Dear Andrew,

I wish there was something I could say that would make everything better. I wish I could tell you there’s a light at the end of the tunnel, and to just hang on a bit longer. That it will all feel better in a moment. But I know it won’t. And I know you know it won’t. It’s been over 15 years for you, struggling with endogenous depression and bipolar disorder. Medication is the predominant, if not only, answer. But for people like us, and others in a line of work that doesn’t provide medical insurance or a drug plan, it can be next to impossible to get the help we need. I don’t know if you’re on any medication right now. I’d wager to guess you’re not, and that you haven’t been for some time.

Please call 911 for yourself. Please seek the help of CAMH, or another health care provider. Check yourself into an in-patient psychiatric ward at your nearest hospital, where such resources will be at your fingertips. I beg of you.

When I was 16 years old, my first boyfriend killed himself. He struggled for several years with endogenous clinical depression. His father spent the better part of his own life struggling with severe clinical depression, and is still medicated to this day. My boyfriend at the time was simply genetically predisposed to depression, and couldn’t handle his inability to control his emotions. He attempted suicide a couple of times, and lied about what had actually happened. I was too young, and too inexperienced at the time to really understand what was happening. He’d been rushed to the hospital after having taken a few too many pain killers after a night of drinking. At 15 (when this incident happened), I trusted him. He said it was just an accident. I knew nothing about depression, so I didn’t question it. It wasn’t until he succeeded that I really understood what happened. It was, and still is, the most painful experience of my young life.

What he’d done that really made things worse was going off his medication unsupervised. He thought he could handle it on his own. He felt he should be able to, and if he couldn’t that he was somehow a failure. By going on and off his medication, he sent himself into a darker hole, a place of no return.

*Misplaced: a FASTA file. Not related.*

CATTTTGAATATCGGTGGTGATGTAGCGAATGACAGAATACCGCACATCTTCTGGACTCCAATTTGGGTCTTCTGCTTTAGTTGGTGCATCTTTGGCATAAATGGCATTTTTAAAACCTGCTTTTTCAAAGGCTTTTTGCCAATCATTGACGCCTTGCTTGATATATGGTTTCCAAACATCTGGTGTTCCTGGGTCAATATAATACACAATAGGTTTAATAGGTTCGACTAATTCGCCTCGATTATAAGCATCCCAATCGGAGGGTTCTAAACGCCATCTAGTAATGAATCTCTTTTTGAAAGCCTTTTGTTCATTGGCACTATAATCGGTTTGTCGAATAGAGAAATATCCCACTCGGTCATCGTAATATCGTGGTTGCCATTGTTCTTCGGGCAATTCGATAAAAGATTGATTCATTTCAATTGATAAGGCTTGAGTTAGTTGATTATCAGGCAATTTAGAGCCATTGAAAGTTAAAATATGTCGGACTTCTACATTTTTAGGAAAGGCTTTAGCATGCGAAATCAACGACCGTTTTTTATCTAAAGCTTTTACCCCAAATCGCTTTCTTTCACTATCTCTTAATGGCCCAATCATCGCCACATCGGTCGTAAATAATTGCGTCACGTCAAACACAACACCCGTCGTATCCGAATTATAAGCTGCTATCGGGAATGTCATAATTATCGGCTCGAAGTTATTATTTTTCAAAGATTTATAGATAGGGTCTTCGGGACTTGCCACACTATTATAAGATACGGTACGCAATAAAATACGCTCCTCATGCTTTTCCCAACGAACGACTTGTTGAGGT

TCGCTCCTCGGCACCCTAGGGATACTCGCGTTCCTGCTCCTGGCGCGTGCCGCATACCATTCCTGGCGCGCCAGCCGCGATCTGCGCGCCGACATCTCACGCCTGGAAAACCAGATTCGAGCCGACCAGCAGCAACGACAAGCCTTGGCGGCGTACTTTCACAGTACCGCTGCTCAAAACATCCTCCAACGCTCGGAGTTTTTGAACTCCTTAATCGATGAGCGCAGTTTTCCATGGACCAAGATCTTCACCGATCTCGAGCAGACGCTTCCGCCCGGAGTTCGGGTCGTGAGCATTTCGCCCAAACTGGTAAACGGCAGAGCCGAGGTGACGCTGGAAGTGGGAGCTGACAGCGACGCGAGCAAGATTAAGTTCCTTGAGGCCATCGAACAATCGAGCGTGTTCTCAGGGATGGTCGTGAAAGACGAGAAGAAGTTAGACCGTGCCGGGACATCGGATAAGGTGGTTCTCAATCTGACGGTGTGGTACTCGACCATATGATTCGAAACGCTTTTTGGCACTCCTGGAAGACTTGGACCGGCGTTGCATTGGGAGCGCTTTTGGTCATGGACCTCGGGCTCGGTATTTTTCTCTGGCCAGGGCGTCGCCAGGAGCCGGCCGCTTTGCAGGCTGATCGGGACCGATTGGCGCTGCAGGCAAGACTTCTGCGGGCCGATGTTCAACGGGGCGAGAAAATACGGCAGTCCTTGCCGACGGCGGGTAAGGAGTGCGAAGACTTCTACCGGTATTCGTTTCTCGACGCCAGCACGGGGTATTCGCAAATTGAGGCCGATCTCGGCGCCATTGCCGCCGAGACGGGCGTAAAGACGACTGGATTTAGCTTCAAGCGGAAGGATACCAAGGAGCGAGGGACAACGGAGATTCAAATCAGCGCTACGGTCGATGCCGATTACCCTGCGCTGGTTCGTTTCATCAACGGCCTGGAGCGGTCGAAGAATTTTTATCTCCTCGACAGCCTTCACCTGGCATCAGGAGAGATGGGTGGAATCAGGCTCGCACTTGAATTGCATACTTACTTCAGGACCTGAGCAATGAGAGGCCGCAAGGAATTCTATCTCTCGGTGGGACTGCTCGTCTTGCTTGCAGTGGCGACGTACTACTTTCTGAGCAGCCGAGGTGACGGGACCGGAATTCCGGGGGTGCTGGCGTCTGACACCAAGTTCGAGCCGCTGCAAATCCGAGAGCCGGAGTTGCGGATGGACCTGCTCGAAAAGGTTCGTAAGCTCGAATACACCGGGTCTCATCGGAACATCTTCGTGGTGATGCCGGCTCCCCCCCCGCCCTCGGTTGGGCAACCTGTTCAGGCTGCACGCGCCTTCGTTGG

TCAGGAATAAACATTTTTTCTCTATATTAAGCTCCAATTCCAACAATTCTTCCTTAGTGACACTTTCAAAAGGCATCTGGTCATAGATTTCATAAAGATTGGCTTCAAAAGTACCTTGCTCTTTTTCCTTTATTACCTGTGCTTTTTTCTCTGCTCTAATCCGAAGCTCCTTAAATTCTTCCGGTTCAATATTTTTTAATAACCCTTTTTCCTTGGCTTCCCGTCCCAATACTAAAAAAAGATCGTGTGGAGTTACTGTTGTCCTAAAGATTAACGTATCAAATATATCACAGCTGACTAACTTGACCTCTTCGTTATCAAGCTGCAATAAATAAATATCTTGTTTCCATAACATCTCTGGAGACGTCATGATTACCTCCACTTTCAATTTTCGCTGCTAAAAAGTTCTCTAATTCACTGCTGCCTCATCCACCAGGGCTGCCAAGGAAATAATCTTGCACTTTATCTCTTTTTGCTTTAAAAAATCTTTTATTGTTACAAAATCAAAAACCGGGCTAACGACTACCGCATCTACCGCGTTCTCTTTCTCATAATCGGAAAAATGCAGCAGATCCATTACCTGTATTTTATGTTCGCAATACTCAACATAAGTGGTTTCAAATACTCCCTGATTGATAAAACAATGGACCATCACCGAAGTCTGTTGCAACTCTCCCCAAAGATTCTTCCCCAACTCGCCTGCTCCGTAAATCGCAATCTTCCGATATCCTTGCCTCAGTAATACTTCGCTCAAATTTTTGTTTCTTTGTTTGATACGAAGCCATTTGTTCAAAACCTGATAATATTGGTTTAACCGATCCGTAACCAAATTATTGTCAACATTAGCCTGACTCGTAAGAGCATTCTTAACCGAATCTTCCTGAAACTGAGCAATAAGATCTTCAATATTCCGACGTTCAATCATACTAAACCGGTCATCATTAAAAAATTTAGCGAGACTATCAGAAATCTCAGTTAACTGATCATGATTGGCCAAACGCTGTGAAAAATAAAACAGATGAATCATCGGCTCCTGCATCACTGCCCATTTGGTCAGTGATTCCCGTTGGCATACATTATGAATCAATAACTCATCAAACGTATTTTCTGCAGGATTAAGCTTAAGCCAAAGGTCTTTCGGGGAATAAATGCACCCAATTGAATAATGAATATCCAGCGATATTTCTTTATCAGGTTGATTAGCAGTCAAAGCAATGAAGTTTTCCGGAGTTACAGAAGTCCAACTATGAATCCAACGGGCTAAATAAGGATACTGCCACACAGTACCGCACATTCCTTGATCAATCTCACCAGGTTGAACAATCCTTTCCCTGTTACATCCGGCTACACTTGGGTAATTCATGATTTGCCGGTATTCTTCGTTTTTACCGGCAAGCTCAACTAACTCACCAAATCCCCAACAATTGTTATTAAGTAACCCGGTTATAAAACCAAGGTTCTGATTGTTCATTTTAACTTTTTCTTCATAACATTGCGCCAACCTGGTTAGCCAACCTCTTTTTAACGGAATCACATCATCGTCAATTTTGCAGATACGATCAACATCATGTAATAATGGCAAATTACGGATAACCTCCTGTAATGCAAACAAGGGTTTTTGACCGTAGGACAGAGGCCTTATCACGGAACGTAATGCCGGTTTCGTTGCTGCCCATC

You cannot do this alone, and unaided. I know you know this, but I need to tell you this. To tell you that I know you’re trying to be strong. I know you’re pushing as hard as you can to fix yourself. But you need help. It isn’t a sign of weakness. It isn’t a sign of anything short of bravery to ask for help. I’ve been in and out of therapy for a number of years since I was 16, and dealt with depression in various different forms. I’ve never suffered as you have. As you do, on a daily basis. But I know that you cannot hesitate to ask for help. You must.

I don’t know where the light is at the end of the tunnel. But I know it exists. The problem is that the road to a full recovery is long, arduous, and incredibly painful. You’ve been walking that road for over 15 years, on a constant uphill slope. It takes a minimum of 6 months for any behavioural medication to start showing even the slightest of effects. In that time, you still have to deal with your bipolar disorder, and your depression, along with the normal stresses of everyday life we all face. The struggle will get worse before it gets better, and it will be a long road.

But it will get better. It will improve. And you will not be alone.

You are not alone. I know you know that, but sometimes it helps to be told that. Your pain is real. But it can be treated.

I have been thinking of you all morning. I am heartsick that I didn’t know about your cry for help until this morning, and I am sorry that I didn’t reach out to you sooner. I am overjoyed at how many people have been reaching out to you, and so thankful that people have been so supportive. I wish I could take all your pain away, and bring you straight to that light at the end of the tunnel. But I can’t. No one can but yourself. But we will be here, all of us, supporting you along the way.

Please use one of these resources today. They are all wonderful institutions. Please go to one of these emergency departments today. I can’t beg you enough.


Designated Psychiatric Facilities Under the Mental Health Act –

St. Michael’s Inpatient Psychiatry –

Centre for Addiction and Mental Health –

St Joseph’s Mental Health Toronto –

Sunnybrook Health Sciences Centre Mental Health –

All of my love, encouragement, and endless support,